New South African Revenue Service (Sars) commissioner Edward Kieswetter started his job last week and if the contents of two recent reports on the tobacco industry are anything to go by, he’s going to have a busy time.
He faces a quagmire of corruption allegations in the industry and must negotiate a fair deal between Sars and tobacco companies, while ensuring compliance from an industry which appears to have run wild while Sars was being gutted.
The report, Ashes to Ashes; How British American Tobacco Avoids Taxes in Low and Middle-Income Countries (funded by The Campaign for Tobacco-Free Kids) released this week by the Tax Justice Network (TJN), asked if tobacco companies were making a “fair tax contribution to the societies where their profit-making activities cause the greatest human and economic costs”.
“British American Tobacco is one of the biggest collectors and payers of tax in the world. In the period covered by this report, we paid almost R5 trillion (five thousand billion) in excise, duty and corporation tax. We collect and pay R25 million in excise tax every single day in South Africa alone,” said British American Tobacco South Africa’s head of external affairs, Johnny Moloto.
“The global business is headquartered in the UK where the corporation tax rate is 19%. Yet, our effective corporate tax rate globally in 2018 was 26.4%. This means we pay corporate tax at a rate 39% higher than the one that exists in the UK.”
The report also pointed out that BAT’s tax picture in South Africa was a far cry from what has been making headlines and its 2018 annual report made it clear, noting it had been reassessed from 2006 to 2010.
“In 2016, Sars filed a statement of grounds of assessment and BAT SA filed its statement of grounds of appeal in early 2017. During 2018 both parties have filed their notices of discovery. Across the period from 2006 to 2010 the reassessments are for R2.1 billion covering both tax and interest,” BAT’s report stated.
BAT SA has said it was expecting a R30 million rebate on the more than R9.1 billion taxes it overpaid in 2018. It denied it owed R143 million as reported in the media.
Senior analyst at the Global Initiative against Transnational Crime Simone Haysom claimed in a report, The Illicit Tobacco Trade in Zimbabwe and South Africa: Impacts and Solutions (funded by the Atlantic Council), BAT may have been complicit in illegal practices, partly through its funding of Forensic Security Services (FSS) in an alleged corporate espionage campaign against independent manufacturers.
“These claims have been detailed in a signed affidavit by Francois van der Westhuizen, who had worked for FSS, which alleged BAT had bribed police and tax officials to turn a blind eye to ‘BAT’s tax evasion and money laundering’,” read the report FSS at the time denied the allegations.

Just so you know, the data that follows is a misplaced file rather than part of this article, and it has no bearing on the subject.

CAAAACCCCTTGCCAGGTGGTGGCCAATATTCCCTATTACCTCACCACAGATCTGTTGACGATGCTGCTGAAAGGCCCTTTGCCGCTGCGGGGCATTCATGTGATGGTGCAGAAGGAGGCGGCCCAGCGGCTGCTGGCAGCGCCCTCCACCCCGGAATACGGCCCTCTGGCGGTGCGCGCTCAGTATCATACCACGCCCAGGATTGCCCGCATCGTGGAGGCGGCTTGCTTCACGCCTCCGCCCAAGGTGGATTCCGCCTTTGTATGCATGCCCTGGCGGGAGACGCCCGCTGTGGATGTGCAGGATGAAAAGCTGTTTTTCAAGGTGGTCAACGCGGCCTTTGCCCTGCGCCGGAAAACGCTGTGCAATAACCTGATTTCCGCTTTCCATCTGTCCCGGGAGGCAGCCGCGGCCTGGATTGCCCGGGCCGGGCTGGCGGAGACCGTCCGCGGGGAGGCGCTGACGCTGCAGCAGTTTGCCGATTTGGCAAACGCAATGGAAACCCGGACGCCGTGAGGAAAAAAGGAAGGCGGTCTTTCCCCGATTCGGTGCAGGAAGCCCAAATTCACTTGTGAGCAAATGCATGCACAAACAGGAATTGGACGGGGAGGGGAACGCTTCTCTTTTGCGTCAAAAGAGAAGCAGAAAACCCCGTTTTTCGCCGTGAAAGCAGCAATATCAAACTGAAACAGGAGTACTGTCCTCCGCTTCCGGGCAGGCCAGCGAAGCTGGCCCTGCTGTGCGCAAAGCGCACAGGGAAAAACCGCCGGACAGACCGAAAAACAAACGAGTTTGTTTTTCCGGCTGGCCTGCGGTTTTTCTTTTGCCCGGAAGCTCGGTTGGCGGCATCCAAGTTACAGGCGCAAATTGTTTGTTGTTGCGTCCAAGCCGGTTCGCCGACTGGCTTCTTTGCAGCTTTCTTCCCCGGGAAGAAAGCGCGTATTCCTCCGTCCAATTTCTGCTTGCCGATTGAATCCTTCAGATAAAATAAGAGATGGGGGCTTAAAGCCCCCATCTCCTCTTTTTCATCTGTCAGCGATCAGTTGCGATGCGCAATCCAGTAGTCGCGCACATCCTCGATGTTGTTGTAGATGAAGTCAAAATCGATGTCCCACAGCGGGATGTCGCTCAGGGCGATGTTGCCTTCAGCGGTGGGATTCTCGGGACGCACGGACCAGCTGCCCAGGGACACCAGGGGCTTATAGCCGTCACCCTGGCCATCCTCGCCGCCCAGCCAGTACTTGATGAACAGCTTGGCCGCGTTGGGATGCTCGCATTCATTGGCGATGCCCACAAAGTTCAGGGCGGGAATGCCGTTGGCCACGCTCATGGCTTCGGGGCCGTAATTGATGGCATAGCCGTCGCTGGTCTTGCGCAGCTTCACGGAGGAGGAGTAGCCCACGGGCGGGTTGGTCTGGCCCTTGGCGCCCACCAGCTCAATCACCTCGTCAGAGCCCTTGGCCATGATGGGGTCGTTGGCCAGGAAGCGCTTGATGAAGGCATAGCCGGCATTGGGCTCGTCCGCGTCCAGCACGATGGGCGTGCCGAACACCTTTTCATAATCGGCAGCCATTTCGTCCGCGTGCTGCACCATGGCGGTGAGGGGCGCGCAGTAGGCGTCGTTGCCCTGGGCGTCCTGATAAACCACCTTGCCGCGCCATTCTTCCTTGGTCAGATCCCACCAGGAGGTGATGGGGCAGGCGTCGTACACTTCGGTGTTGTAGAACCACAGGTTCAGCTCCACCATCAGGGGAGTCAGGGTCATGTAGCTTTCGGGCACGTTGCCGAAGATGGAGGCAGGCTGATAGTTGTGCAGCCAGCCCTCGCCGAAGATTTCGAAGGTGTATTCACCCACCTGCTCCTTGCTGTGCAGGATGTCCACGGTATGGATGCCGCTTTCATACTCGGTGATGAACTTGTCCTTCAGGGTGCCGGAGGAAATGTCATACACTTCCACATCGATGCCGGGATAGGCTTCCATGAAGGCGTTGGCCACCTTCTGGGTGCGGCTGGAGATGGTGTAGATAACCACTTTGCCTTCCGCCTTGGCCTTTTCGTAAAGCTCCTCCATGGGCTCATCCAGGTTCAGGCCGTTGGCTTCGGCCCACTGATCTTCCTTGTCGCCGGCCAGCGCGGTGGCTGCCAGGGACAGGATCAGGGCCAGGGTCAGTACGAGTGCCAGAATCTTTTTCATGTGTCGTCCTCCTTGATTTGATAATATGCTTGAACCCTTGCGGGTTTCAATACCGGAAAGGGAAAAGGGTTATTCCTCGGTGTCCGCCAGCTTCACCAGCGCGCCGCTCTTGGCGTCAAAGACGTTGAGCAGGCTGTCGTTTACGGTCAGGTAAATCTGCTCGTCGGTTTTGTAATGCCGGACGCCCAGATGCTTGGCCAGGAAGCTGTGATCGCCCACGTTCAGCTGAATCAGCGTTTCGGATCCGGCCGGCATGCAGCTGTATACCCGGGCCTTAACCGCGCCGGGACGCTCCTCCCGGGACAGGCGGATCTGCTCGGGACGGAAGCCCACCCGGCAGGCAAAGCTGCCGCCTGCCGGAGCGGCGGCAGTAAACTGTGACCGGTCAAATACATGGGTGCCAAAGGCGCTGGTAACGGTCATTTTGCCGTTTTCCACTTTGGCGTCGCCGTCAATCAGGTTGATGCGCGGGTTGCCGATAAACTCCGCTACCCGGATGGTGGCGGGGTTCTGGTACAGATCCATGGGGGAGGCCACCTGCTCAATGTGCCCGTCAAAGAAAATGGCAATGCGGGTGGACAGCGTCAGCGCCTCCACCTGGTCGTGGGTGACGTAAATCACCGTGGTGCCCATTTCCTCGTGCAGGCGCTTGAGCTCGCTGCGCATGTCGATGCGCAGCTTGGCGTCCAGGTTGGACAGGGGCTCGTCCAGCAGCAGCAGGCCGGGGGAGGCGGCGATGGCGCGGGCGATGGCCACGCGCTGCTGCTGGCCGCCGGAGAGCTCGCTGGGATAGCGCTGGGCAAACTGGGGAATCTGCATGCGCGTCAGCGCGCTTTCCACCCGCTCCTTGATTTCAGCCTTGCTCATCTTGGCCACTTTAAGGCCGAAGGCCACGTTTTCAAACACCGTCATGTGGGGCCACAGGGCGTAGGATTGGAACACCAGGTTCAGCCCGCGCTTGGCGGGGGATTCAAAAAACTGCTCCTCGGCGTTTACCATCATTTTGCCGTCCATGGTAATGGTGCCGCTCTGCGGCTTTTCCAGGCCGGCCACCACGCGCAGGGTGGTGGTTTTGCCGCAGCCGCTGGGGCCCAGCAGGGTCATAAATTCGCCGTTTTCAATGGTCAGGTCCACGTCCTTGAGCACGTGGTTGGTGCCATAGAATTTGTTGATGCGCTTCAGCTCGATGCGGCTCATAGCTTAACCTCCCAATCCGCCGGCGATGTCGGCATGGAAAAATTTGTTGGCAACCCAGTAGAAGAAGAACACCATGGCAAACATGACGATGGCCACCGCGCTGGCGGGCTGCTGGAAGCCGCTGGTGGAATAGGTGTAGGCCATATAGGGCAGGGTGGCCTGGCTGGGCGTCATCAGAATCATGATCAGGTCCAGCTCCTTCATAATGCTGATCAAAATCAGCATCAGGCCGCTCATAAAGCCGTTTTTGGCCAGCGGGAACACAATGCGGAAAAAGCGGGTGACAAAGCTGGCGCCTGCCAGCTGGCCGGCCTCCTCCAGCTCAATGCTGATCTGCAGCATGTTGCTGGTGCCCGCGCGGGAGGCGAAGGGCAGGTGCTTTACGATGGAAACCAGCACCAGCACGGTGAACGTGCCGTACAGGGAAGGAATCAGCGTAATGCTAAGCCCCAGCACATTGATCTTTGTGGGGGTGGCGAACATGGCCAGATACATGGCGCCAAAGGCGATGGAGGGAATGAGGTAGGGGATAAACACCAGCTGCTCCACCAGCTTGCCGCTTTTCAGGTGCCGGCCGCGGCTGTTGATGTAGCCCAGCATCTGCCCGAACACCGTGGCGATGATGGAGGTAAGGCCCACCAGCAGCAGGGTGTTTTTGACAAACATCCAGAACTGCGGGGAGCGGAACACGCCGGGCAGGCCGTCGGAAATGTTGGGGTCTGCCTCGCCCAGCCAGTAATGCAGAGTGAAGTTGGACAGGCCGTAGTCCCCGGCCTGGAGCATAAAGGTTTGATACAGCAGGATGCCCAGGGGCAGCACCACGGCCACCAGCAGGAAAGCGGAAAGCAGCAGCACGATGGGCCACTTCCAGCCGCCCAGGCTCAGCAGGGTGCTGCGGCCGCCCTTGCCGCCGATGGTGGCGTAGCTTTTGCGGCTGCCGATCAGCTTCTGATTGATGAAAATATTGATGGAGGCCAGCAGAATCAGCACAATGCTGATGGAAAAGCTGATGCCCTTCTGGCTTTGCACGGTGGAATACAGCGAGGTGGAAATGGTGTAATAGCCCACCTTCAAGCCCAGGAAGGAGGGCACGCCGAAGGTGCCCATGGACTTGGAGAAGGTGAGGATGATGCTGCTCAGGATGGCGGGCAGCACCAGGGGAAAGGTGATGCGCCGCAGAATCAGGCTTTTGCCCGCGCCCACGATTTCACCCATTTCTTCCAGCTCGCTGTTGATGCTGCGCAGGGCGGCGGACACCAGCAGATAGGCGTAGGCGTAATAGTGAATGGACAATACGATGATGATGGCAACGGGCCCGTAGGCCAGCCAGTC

Haysom also raised the spectre of Belinda Walter, who has yet to face any consequences for her alleged actions in collapsing Sars’ investigative capabilities under its High-Risk Investigation Unit (HRIU).
“… Walter was a triple agent who spied for BAT while also in the employ of the State Security Agency, before turning on BAT to spy on behalf of Carnilinx [the company she was hired to spy on]. BAT paid Walter £30 500 to spy for them, disbursed from their London office through Travelex cards, which may have broken antimoney laundering laws.
“It was Walter who set in motion the series of events that gave Tom Moyane the pretext to fire [Sars’ High Risk Investigation Unit] lead investigator and later disband the unit,” Haysom alleged.
Without denying the allegations, Moloto said there was no relationship with Walter, who has ignored multiple requests for comment. Moloto further claimed BAT SA was “totally opposed to illicit trade in all its forms”.
“It is a serious, highly organised crime that deprives governments of revenue, harms our business and devalues our brands. “We work with governments, law enforcement agencies, the industry and international organisations.
“BAT SA engaged the services of a security company, FSS, in connection with BAT SA’s fight against illicit trade by others and that contract concluded in 2016.”
Haysom further claimed recent analysis suggested that “in the gap created by the destruction of Sars capacity, the big multinationals have also become involved in smuggling practices, either underdeclaring or leveraging their relationship with subsidiaries in neighbouring countries to smuggle”.
“Under this view, the illicit cigarette market has grown to a size that the ‘independent’ companies do not have the production capacity to meet and their role is being exaggerated by the multinationals,” Haysom said.
Haysom argued when Sars’ HRIU “was destroyed, it was investigating the industry and was set to take away 15 licences [more than the number of ‘independent’ companies, so it is likely that one or more of the multinational tobacco companies also would have been threatened with a licence revocation]”.
“Since then, none of these companies have had their licences threatened and no progress has been made in the cases of tax evasion launched by Sars against BAT and the ‘independent’ companies.”
Moloto countered BAT SA was unaware anyone had accused it of of tax evasion. “Any such suggestion would be grossly wrong and defamatory,” Moloto said.